Author: Dr Chin-Yun Lin, Dermatology Registrar, Sydney, Australia, 2013.
Desmoplastic trichoepithelioma is a harmless facial skin lesion. It is an uncommon form of trichoepithelioma, with a reported incidence of 1 in 5000 skin biopsies in a cohort of British adults. It has also been called ‘sclerosing epithelial hamartoma’.
Desmoplastic trichoepithelioma grows from cells lining the hair follicle. It is classified as a benign adnexal or hair follicle tumour.
Desmoplastic trichoepithelioma is most often identified in middle-aged females, although it may also occur at other ages and in males. A lesion may have been present for many years before being brought to medical attention.
Desmoplastic trichoepithelioma typically present as a firm skin-coloured to red, annular (ring-shaped) plaque with a central dimple. It is usually found on the upper cheek. Desmoplastic trichoepithelioma is stable or may slowly grow up to 1 cm in diameter. Multiple lesions are quite rare.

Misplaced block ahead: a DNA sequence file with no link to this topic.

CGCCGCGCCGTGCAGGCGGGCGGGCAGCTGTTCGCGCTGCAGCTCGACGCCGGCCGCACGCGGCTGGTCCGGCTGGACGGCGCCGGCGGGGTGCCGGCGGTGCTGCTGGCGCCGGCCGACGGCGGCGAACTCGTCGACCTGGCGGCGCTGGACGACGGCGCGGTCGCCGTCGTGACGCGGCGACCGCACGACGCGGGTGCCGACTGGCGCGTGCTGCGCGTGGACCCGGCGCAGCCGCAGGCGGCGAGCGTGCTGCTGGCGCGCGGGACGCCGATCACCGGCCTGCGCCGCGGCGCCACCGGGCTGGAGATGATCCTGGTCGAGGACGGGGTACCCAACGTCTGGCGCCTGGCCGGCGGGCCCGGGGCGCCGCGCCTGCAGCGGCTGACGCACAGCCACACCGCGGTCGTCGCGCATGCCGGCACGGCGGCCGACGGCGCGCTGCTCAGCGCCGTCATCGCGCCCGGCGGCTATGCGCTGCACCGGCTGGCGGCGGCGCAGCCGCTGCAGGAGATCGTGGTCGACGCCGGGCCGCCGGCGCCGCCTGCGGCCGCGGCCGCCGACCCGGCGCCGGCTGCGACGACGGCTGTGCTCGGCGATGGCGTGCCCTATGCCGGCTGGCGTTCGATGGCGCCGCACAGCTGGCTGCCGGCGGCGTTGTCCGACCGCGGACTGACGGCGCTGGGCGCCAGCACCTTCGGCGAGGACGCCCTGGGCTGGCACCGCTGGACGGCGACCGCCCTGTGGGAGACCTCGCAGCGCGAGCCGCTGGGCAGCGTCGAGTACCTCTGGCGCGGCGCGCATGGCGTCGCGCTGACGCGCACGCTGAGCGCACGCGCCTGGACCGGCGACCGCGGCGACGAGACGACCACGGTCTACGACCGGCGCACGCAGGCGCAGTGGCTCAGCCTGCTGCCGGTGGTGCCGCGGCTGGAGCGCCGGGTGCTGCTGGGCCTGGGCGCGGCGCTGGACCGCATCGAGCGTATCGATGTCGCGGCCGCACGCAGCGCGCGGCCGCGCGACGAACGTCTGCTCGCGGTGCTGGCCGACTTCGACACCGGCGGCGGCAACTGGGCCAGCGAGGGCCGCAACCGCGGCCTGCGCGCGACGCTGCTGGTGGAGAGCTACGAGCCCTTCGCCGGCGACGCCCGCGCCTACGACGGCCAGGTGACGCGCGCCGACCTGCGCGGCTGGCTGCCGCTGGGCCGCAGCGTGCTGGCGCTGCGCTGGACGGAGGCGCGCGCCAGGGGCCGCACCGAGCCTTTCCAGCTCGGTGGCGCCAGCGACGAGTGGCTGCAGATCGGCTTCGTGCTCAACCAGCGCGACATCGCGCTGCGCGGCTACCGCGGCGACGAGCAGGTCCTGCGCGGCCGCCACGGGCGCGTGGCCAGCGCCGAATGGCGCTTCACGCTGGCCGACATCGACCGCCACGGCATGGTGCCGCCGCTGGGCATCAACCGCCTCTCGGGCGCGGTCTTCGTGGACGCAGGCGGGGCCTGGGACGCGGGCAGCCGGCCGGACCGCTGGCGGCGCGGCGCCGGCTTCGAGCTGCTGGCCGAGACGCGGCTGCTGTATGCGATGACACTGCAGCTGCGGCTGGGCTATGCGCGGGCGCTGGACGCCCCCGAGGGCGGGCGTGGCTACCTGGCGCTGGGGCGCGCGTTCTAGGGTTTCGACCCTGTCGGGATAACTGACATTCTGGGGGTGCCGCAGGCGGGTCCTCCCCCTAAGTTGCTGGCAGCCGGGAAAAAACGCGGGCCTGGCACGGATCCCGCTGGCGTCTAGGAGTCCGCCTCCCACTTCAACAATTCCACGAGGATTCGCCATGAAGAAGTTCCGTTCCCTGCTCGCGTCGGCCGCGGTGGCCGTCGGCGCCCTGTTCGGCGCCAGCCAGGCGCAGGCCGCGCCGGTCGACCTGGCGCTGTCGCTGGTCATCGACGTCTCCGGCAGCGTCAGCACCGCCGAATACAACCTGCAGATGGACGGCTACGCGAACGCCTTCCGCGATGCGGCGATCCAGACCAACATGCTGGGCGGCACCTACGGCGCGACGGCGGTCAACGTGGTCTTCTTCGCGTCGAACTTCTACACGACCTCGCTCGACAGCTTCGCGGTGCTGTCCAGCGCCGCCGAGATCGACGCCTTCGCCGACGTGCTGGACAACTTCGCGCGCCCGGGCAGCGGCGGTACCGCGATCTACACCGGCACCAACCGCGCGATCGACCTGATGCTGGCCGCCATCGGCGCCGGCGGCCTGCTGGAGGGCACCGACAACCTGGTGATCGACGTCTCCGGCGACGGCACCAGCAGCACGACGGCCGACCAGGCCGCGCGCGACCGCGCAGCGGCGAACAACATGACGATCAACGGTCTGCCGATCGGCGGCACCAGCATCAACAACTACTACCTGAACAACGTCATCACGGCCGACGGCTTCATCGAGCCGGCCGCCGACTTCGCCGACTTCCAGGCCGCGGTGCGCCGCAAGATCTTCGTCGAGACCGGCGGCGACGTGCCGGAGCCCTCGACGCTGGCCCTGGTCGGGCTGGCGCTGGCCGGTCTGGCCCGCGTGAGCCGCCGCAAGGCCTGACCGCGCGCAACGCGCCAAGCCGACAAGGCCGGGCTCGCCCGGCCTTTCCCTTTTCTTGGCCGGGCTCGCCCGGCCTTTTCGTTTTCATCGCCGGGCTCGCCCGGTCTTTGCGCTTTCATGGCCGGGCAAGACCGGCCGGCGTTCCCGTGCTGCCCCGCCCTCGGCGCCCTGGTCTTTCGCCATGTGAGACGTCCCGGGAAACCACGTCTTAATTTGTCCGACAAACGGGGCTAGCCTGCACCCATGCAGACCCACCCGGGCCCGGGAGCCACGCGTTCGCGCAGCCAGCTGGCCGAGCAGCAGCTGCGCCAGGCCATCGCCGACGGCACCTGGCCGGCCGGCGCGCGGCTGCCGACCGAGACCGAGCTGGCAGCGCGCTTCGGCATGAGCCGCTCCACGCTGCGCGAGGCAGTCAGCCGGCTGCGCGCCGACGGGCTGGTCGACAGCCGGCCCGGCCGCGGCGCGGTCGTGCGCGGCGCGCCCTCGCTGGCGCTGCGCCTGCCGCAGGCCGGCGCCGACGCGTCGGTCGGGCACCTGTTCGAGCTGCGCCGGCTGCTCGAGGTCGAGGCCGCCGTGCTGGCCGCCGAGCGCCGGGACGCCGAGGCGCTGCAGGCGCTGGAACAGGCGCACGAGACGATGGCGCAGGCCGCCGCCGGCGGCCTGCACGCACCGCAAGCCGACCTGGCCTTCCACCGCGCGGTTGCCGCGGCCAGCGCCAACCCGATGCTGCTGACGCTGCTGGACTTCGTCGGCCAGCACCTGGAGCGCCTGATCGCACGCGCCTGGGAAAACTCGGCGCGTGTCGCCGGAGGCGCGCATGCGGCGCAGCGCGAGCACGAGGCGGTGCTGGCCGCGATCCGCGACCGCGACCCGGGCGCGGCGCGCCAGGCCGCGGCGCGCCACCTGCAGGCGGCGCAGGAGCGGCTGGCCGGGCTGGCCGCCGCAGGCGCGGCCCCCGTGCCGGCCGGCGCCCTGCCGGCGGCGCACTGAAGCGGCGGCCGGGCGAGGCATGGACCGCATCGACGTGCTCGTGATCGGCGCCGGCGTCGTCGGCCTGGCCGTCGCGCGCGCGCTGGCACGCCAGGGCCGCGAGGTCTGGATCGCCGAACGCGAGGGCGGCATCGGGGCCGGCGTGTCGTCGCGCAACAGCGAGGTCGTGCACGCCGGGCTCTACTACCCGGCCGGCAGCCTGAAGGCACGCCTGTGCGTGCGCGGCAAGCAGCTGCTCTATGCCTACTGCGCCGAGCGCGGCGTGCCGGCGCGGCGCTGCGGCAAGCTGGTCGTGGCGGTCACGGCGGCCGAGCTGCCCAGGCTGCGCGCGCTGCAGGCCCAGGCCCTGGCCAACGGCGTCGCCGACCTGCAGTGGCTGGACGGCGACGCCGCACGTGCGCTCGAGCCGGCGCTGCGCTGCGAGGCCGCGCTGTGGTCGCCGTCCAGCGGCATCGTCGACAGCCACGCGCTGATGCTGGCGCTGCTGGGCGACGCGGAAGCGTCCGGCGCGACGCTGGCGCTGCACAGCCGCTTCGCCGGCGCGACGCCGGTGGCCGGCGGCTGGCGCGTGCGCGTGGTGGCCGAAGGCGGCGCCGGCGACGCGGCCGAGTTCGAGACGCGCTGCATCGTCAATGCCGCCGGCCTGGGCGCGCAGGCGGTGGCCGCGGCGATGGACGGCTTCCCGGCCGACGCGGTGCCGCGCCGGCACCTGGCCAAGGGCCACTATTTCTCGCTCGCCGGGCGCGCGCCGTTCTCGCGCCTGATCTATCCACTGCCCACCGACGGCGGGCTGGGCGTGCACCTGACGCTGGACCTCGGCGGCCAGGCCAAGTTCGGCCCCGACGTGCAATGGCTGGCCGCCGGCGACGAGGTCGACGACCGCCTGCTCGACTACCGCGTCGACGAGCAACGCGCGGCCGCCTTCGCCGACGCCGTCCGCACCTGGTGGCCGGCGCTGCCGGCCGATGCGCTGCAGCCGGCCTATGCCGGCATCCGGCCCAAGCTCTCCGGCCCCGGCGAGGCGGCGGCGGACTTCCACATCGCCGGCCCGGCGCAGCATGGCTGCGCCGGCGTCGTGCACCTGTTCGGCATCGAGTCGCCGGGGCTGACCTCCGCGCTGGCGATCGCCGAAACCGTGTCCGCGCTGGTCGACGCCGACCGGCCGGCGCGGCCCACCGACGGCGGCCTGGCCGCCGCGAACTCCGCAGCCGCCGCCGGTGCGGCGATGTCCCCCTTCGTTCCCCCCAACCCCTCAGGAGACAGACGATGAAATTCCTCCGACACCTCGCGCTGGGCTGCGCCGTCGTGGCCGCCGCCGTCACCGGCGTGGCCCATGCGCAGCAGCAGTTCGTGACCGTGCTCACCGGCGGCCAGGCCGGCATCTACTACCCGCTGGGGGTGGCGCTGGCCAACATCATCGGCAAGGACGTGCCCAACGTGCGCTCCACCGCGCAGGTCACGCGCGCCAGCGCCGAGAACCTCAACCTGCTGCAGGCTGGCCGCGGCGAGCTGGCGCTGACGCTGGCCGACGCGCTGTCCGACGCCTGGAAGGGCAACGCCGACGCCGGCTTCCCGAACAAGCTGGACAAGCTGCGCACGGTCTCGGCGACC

Desmoplastic trichoepithelioma is diagnosed on full-thickness skin biopsy. Small incomplete biopsies may cause uncertainty, as sclerosing basal cell carcinoma and microcystic adnexal carcinoma may appear similar. See trichoepithelioma – pathology. Resampling or re-excision may be necessary for the definitive diagnosis or complete eradication in uncertain cases.
True desmoplastic trichoepithelioma is a benign tumour with no malignant potential, so there is no need to remove them. However, it is best to keep the lesion under observation in case the diagnosis is incorrect, as basal cell carcinoma may look very similar.
Treatment options include:
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